1. The non-applicant Simon Dular had filed a complaint Under Sections 323 and 506, Penal Code, in the Court of Shri R.-C. Mukherji, Second Class Magistrate, Jashpurnagar, against the applicant the Eev. Father Godfrey Meeus, a missionary, but the District Magistrate, Raigarh, transferred it on 22nd January 1919 to the file of Shri Mahapatrao, also Second Class Magistrate, Jaahpurnagar, as the non. applicant is a member of the Janapada Sabha of which Shri Mukherji is Deputy Chief Executive Officer. Prior to this, on 12th November 1948, the applicant had in the non-applicant's presence presented a compromise petition in Shri Mukherji' a Court,-but Shri Mukherji was absent on that data and the case was adjourned to 29th November 1948 when he noted in the order-sheet that the petition should have come from the non-applicant Dular and not from the accused applicant.
2. Proceedings, were stayed in view of the transfer application and after the District Magistrate had passed the aforesaid order transferring the case to Shri Mahapatrao, there were several hearings before the charge was framed on 6th May 1949. On 23rd of that month, the applicant's counsel filed an application for the giving of effect to the compromise of 12th November 1948, but the non-applicant's counsel retorted by filing a written statement in which it was asserted that the non-applicant's signature to the petition had been obtained by coercion and threats. The trial Court refused, however, to adjudicate on this point as it was raised when the trial was approaching its close and had not been raised when Shri Mukherji was presiding or even before the District Magistrate at the time of the transfer application.
3. In Murray v. Queen-Empress 31 cal. 103, it was pointed out that a compromise of a compoundable case deprived the Magistrate of his jurisdiction to try it, and in Md. Kanni v. Inayatullah 39 Mad. 946 : A.I.R. 1916 Mad. 854 : 16 Cri. L.J. 803 Abdur Rahim J. held that a composition arrived at between the parties of a compoundable case was complete as soon as it was made and had the effect of an acquittal in spite of the fact that one o the par-ties subsequently resiled from the compromise. In Kumaraiivami v. Kupputwami 41 Mad. 685 : A.I.R. 1919 Mad. 879 : 19 Cri. L.J. 359 the rule in that case was followed by a Division Bench; and in Emperor v. Jhangtoo Barai : AIR1930All409 , Young J.t as he then was, was of of the view that if it had been proved that the parties signed the document and understood its contents it was incompetent for either of them to withdraw from it. Young J, in that case relied on N the aforesaid Calcutta case and the two Madras ' cases and also observed that while a breach of -the agreement or composition might give rise to other remedies, a composition once effected can-not be withdrawn. Niyogi J. too followed these 4 cases in Mt, Bambai v. Mt, Chandra Kumari Devi .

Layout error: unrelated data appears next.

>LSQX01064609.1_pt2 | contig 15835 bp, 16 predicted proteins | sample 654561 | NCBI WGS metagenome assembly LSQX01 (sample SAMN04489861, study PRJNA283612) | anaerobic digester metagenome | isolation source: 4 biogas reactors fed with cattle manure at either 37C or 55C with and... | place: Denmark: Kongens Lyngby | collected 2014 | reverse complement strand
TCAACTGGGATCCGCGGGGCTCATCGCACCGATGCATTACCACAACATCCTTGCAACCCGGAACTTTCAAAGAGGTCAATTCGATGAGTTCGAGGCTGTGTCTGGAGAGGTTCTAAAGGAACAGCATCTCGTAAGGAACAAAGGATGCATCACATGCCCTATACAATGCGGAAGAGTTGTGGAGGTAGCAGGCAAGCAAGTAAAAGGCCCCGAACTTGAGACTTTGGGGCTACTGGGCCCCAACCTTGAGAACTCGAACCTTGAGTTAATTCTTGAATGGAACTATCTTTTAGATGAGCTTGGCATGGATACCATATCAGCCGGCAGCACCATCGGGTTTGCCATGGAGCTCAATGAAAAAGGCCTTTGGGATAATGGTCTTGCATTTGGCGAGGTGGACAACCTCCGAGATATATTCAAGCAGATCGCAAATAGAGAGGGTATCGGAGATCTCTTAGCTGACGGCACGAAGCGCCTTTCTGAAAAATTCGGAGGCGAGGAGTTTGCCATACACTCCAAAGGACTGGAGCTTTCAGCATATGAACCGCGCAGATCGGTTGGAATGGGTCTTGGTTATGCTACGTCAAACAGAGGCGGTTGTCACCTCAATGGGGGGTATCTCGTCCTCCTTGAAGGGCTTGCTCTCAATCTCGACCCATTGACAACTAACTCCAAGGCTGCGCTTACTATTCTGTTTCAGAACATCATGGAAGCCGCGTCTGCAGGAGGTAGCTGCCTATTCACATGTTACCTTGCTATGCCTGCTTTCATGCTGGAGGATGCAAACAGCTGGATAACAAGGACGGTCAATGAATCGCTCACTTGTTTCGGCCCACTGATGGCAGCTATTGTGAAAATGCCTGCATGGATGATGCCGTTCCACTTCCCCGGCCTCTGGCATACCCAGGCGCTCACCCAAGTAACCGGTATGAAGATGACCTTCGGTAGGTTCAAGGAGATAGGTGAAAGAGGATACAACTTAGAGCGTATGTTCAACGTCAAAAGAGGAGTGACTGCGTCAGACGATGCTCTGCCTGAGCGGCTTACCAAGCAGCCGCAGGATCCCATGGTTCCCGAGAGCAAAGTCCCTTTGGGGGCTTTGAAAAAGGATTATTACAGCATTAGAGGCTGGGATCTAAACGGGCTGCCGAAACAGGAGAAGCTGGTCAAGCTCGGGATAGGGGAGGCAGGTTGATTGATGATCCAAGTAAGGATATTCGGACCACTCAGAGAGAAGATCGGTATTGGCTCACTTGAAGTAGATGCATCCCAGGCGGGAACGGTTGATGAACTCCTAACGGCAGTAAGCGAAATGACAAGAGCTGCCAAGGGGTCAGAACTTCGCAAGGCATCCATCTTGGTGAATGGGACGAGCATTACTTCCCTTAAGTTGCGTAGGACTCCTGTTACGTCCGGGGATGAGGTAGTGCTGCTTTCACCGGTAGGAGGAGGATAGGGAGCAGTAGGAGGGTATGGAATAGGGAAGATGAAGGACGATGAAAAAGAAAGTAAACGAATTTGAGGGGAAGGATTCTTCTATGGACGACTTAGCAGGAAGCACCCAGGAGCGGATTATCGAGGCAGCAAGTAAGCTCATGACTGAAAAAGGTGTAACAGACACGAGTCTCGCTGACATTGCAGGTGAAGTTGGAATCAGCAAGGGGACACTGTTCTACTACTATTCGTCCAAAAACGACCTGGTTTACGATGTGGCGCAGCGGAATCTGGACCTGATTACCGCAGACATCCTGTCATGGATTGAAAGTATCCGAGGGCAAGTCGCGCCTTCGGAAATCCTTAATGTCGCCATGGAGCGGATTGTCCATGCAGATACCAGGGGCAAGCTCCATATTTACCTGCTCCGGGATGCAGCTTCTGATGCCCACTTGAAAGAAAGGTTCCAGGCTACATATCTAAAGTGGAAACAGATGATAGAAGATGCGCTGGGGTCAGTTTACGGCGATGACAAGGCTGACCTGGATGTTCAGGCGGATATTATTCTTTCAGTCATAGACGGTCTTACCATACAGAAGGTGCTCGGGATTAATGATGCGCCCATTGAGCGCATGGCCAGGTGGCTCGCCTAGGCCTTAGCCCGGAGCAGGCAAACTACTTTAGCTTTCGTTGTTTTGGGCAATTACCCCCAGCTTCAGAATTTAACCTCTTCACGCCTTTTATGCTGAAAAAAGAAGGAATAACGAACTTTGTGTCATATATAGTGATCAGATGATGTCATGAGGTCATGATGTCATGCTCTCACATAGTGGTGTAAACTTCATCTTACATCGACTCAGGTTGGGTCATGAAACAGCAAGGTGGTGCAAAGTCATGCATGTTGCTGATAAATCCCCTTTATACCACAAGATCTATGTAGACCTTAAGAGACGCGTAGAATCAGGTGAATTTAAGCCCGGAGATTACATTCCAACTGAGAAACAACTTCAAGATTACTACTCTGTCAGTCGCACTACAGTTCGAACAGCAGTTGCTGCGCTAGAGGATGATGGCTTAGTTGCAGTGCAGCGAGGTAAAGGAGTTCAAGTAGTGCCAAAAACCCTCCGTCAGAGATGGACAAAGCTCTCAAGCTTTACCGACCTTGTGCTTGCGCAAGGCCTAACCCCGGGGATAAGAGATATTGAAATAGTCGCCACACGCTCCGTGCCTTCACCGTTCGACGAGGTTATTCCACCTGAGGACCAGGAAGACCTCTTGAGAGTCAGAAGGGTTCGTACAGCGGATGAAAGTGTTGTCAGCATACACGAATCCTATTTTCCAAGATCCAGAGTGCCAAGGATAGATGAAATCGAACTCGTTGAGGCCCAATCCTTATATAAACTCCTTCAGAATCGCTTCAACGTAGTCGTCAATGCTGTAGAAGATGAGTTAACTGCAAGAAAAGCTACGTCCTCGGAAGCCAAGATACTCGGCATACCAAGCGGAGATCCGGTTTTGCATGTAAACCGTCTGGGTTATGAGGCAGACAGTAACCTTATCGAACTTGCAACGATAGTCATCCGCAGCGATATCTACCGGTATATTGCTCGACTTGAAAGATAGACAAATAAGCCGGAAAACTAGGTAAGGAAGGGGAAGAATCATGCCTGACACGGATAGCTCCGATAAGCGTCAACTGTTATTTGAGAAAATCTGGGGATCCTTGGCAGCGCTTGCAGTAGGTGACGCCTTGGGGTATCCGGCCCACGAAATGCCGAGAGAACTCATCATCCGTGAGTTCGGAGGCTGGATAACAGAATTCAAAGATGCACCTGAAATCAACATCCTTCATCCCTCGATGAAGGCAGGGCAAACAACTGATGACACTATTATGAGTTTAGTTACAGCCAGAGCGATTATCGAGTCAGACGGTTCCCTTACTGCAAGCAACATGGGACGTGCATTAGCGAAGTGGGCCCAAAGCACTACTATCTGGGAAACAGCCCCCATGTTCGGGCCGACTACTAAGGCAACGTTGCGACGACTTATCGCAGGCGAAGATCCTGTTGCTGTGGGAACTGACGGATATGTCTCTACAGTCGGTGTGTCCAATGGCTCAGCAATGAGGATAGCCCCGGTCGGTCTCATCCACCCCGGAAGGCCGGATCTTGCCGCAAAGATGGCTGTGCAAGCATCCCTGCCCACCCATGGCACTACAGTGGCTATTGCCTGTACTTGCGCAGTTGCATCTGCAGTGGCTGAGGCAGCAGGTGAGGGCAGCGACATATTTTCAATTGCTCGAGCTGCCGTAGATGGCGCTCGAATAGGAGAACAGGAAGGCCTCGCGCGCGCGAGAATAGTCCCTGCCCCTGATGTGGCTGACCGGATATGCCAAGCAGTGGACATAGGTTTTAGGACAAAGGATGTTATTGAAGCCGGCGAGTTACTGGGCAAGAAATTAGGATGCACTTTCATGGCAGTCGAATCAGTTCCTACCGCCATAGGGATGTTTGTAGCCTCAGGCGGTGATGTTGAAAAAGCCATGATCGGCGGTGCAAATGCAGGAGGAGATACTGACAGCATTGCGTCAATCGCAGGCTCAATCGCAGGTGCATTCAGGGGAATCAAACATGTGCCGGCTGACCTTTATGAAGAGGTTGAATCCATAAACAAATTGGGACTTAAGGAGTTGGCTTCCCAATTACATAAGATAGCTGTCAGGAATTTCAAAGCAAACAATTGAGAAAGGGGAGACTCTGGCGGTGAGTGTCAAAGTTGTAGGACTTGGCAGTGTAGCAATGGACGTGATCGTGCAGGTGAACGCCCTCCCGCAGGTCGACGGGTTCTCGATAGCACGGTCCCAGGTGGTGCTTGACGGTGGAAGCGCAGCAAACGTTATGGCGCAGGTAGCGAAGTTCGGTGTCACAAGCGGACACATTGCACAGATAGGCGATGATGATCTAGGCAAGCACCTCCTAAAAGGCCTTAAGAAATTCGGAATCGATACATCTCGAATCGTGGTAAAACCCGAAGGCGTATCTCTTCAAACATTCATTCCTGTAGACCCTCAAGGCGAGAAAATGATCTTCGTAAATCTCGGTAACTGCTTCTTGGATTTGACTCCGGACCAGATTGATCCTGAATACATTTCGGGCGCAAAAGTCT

4. The compromise petition in the present case contains the signatures of the applicant and the non-applicant as well as recitals which indicate that the non-applicant of his own free will bad compromised the case in order to maintain good relations with his case-fellows, the priests -and the panchas. There is also the specific state-ment that the non-applicant had not been misled by anybody in the matter. I am aware that the non-applicant subsequently claimed that his signature had been obtained to the petition by coercion and threats, but it was significant that when the compromise petition was filed in Court the non-applicant did not raise any objection to it on that score. It was also significant that when he was cross-examined on 20th April 1949, be admitted that the petition bore his signature and he did not then aver that it had been obtained by coercion and threats. Moreover, the non-applicant is so years of age and a member of the Janapada Sabha. In other words, he is not the type of man who would have, as he subsequently asserted, appended his signature to the petition in question as a result of duress and intimidation-
5. I am aware that the conduct of the applicant after the date of the petition might be said to indicate that he was not prepared to rely on the petition, but this was probably due to the fact that on 29th November 1948 the Magistrate had passed an order that the petition for compromise should have come from the complainant Under Section 315 (1), Criminal P.C. This was an order which was erroneous, but it was one which the applicant might well have construed as amounting to the rejection of the petition. At any rate, the case had been compounded and the immediate effect of the compromise was the acquittal of the applicant. This necessarily deprived the Magistrate of his jurisdiction to try the case and the subsequent withdrawal from the composition by the non. applicant could neither affect the acquittal nor revive the jurisdiction of the Magistrate to proceed with the case.
6. The orders of the Courts below were, therefore, wrong and they are set aside. The applicant is acquitted in respect of the offences in question.